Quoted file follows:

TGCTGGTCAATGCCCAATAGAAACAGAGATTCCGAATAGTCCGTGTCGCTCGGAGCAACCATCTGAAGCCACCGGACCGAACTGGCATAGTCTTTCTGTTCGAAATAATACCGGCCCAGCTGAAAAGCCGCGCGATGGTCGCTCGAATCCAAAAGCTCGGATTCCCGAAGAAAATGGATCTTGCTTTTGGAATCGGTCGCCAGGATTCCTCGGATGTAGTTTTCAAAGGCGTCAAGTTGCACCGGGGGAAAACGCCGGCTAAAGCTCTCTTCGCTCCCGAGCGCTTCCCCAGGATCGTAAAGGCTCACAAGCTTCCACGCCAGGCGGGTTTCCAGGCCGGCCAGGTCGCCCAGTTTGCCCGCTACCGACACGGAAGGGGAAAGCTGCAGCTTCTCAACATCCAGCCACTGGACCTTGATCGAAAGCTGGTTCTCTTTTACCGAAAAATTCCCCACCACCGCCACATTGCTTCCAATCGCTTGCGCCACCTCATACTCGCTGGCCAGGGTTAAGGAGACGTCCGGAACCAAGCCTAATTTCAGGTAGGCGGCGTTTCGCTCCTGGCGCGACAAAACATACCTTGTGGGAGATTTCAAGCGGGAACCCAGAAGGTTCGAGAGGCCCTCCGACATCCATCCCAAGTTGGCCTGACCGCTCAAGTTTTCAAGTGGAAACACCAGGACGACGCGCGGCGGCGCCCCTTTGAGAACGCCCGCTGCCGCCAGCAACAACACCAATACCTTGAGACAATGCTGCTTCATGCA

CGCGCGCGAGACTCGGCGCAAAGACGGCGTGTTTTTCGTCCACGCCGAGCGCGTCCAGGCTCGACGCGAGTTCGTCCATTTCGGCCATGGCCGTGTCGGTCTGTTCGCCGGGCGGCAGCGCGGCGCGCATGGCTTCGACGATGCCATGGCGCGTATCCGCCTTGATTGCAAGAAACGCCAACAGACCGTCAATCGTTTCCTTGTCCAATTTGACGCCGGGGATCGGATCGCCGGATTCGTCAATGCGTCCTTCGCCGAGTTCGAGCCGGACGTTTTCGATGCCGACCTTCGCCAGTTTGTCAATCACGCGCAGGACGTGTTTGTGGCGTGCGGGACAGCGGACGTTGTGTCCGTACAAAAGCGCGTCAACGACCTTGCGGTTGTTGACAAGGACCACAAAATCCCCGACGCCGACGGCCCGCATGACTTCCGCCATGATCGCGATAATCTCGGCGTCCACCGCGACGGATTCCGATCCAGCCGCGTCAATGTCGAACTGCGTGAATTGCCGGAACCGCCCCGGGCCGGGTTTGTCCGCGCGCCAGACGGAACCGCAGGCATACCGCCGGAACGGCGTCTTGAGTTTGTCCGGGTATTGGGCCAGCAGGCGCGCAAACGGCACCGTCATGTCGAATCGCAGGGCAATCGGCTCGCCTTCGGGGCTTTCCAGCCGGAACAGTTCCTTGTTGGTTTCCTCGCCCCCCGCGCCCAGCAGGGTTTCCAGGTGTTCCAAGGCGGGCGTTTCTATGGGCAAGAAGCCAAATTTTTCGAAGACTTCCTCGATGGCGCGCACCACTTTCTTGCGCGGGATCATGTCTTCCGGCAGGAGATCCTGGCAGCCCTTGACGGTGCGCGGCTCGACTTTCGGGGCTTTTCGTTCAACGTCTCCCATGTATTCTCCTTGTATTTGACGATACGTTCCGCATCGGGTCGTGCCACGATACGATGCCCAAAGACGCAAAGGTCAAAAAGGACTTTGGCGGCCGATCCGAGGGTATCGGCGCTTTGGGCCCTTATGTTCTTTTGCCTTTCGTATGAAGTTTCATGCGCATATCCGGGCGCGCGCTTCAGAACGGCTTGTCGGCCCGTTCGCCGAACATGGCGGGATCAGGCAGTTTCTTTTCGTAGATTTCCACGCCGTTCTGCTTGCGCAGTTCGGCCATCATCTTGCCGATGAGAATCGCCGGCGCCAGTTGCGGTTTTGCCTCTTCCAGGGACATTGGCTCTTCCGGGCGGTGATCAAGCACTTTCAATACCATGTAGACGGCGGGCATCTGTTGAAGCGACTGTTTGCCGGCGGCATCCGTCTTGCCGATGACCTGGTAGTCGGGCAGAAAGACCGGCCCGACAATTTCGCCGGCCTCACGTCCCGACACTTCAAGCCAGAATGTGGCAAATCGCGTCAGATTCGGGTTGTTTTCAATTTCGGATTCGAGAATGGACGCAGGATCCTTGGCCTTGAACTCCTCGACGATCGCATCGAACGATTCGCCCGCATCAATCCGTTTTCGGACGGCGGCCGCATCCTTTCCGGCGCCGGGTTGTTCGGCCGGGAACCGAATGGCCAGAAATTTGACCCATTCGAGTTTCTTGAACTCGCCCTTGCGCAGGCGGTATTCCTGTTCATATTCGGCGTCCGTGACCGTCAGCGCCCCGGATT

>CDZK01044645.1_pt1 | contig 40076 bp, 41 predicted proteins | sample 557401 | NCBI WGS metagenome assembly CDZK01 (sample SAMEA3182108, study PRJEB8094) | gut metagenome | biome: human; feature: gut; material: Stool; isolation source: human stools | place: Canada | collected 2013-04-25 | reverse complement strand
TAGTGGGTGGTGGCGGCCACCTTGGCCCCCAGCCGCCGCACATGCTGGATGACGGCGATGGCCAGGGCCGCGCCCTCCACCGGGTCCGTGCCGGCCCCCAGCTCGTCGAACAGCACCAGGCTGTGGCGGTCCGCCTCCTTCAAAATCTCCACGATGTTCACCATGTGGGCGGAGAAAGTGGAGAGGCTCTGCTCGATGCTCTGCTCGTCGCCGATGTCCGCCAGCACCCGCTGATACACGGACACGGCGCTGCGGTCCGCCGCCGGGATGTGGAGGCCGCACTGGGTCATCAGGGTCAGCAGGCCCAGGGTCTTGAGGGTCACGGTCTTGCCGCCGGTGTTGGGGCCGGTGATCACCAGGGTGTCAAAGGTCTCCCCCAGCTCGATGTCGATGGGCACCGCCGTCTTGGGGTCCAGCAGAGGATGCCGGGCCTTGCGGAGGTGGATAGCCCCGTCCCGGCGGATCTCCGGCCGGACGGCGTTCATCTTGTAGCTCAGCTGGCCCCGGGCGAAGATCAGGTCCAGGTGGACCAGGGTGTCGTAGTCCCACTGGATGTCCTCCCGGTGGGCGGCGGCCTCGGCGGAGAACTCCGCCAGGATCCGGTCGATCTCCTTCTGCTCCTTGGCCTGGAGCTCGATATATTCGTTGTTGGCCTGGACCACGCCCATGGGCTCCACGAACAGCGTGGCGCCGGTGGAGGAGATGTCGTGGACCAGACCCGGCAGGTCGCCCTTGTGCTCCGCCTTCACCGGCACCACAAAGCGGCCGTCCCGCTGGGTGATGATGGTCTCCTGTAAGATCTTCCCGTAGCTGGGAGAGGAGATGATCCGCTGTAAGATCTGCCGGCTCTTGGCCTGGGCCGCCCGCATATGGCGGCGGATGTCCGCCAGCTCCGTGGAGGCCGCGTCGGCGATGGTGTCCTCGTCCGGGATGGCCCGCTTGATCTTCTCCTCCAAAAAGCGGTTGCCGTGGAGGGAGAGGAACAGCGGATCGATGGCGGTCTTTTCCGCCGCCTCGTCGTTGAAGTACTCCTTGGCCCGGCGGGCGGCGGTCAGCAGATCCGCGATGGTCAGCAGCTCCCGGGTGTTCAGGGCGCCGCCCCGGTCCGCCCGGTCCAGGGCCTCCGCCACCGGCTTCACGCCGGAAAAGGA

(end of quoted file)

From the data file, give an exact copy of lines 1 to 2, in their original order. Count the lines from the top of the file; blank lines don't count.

TGCTGGTCAATGCCCAATAGAAACAGAGATTCCGAATAGTCCGTGTCGCTCGGAGCAACCATCTGAAGCCACCGGACCGAACTGGCATAGTCTTTCTGTTCGAAATAATACCGGCCCAGCTGAAAAGCCGCGCGATGGTCGCTCGAATCCAAAAGCTCGGATTCCCGAAGAAAATGGATCTTGCTTTTGGAATCGGTCGCCAGGATTCCTCGGATGTAGTTTTCAAAGGCGTCAAGTTGCACCGGGGGAAAACGCCGGCTAAAGCTCTCTTCGCTCCCGAGCGCTTCCCCAGGATCGTAAAGGCTCACAAGCTTCCACGCCAGGCGGGTTTCCAGGCCGGCCAGGTCGCCCAGTTTGCCCGCTACCGACACGGAAGGGGAAAGCTGCAGCTTCTCAACATCCAGCCACTGGACCTTGATCGAAAGCTGGTTCTCTTTTACCGAAAAATTCCCCACCACCGCCACATTGCTTCCAATCGCTTGCGCCACCTCATACTCGCTGGCCAGGGTTAAGGAGACGTCCGGAACCAAGCCTAATTTCAGGTAGGCGGCGTTTCGCTCCTGGCGCGACAAAACATACCTTGTGGGAGATTTCAAGCGGGAACCCAGAAGGTTCGAGAGGCCCTCCGACATCCATCCCAAGTTGGCCTGACCGCTCAAGTTTTCAAGTGGAAACACCAGGACGACGCGCGGCGGCGCCCCTTTGAGAACGCCCGCTGCCGCCAGCAACAACACCAATACCTTGAGACAATGCTGCTTCATGCA

CGCGCGCGAGACTCGGCGCAAAGACGGCGTGTTTTTCGTCCACGCCGAGCGCGTCCAGGCTCGACGCGAGTTCGTCCATTTCGGCCATGGCCGTGTCGGTCTGTTCGCCGGGCGGCAGCGCGGCGCGCATGGCTTCGACGATGCCATGGCGCGTATCCGCCTTGATTGCAAGAAACGCCAACAGACCGTCAATCGTTTCCTTGTCCAATTTGACGCCGGGGATCGGATCGCCGGATTCGTCAATGCGTCCTTCGCCGAGTTCGAGCCGGACGTTTTCGATGCCGACCTTCGCCAGTTTGTCAATCACGCGCAGGACGTGTTTGTGGCGTGCGGGACAGCGGACGTTGTGTCCGTACAAAAGCGCGTCAACGACCTTGCGGTTGTTGACAAGGACCACAAAATCCCCGACGCCGACGGCCCGCATGACTTCCGCCATGATCGCGATAATCTCGGCGTCCACCGCGACGGATTCCGATCCAGCCGCGTCAATGTCGAACTGCGTGAATTGCCGGAACCGCCCCGGGCCGGGTTTGTCCGCGCGCCAGACGGAACCGCAGGCATACCGCCGGAACGGCGTCTTGAGTTTGTCCGGGTATTGGGCCAGCAGGCGCGCAAACGGCACCGTCATGTCGAATCGCAGGGCAATCGGCTCGCCTTCGGGGCTTTCCAGCCGGAACAGTTCCTTGTTGGTTTCCTCGCCCCCCGCGCCCAGCAGGGTTTCCAGGTGTTCCAAGGCGGGCGTTTCTATGGGCAAGAAGCCAAATTTTTCGAAGACTTCCTCGATGGCGCGCACCACTTTCTTGCGCGGGATCATGTCTTCCGGCAGGAGATCCTGGCAGCCCTTGACGGTGCGCGGCTCGACTTTCGGGGCTTTTCGTTCAACGTCTCCCATGTATTCTCCTTGTATTTGACGATACGTTCCGCATCGGGTCGTGCCACGATACGATGCCCAAAGACGCAAAGGTCAAAAAGGACTTTGGCGGCCGATCCGAGGGTATCGGCGCTTTGGGCCCTTATGTTCTTTTGCCTTTCGTATGAAGTTTCATGCGCATATCCGGGCGCGCGCTTCAGAACGGCTTGTCGGCCCGTTCGCCGAACATGGCGGGATCAGGCAGTTTCTTTTCGTAGATTTCCACGCCGTTCTGCTTGCGCAGTTCGGCCATCATCTTGCCGATGAGAATCGCCGGCGCCAGTTGCGGTTTTGCCTCTTCCAGGGACATTGGCTCTTCCGGGCGGTGATCAAGCACTTTCAATACCATGTAGACGGCGGGCATCTGTTGAAGCGACTGTTTGCCGGCGGCATCCGTCTTGCCGATGACCTGGTAGTCGGGCAGAAAGACCGGCCCGACAATTTCGCCGGCCTCACGTCCCGACACTTCAAGCCAGAATGTGGCAAATCGCGTCAGATTCGGGTTGTTTTCAATTTCGGATTCGAGAATGGACGCAGGATCCTTGGCCTTGAACTCCTCGACGATCGCATCGAACGATTCGCCCGCATCAATCCGTTTTCGGACGGCGGCCGCATCCTTTCCGGCGCCGGGTTGTTCGGCCGGGAACCGAATGGCCAGAAATTTGACCCATTCGAGTTTCTTGAACTCGCCCTTGCGCAGGCGGTATTCCTGTTCATATTCGGCGTCCGTGACCGTCAGCGCCCCGGATT